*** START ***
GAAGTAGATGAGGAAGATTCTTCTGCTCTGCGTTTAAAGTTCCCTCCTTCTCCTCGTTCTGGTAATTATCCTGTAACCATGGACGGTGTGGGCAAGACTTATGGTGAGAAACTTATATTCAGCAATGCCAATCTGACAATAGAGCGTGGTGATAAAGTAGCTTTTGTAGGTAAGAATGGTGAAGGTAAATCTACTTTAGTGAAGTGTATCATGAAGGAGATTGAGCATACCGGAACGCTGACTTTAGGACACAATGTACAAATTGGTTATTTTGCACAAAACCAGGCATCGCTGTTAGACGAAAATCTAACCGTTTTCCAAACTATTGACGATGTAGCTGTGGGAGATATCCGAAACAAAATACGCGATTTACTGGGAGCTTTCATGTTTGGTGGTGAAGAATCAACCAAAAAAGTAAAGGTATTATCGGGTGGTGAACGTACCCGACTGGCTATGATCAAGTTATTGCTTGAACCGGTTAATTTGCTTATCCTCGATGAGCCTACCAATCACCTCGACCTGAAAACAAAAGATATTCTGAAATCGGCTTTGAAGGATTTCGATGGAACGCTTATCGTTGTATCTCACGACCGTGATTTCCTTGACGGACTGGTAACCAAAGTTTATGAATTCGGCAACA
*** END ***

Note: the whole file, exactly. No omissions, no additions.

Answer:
GAAGTAGATGAGGAAGATTCTTCTGCTCTGCGTTTAAAGTTCCCTCCTTCTCCTCGTTCTGGTAATTATCCTGTAACCATGGACGGTGTGGGCAAGACTTATGGTGAGAAACTTATATTCAGCAATGCCAATCTGACAATAGAGCGTGGTGATAAAGTAGCTTTTGTAGGTAAGAATGGTGAAGGTAAATCTACTTTAGTGAAGTGTATCATGAAGGAGATTGAGCATACCGGAACGCTGACTTTAGGACACAATGTACAAATTGGTTATTTTGCACAAAACCAGGCATCGCTGTTAGACGAAAATCTAACCGTTTTCCAAACTATTGACGATGTAGCTGTGGGAGATATCCGAAACAAAATACGCGATTTACTGGGAGCTTTCATGTTTGGTGGTGAAGAATCAACCAAAAAAGTAAAGGTATTATCGGGTGGTGAACGTACCCGACTGGCTATGATCAAGTTATTGCTTGAACCGGTTAATTTGCTTATCCTCGATGAGCCTACCAATCACCTCGACCTGAAAACAAAAGATATTCTGAAATCGGCTTTGAAGGATTTCGATGGAACGCTTATCGTTGTATCTCACGACCGTGATTTCCTTGACGGACTGGTAACCAAAGTTTATGAATTCGGCAACA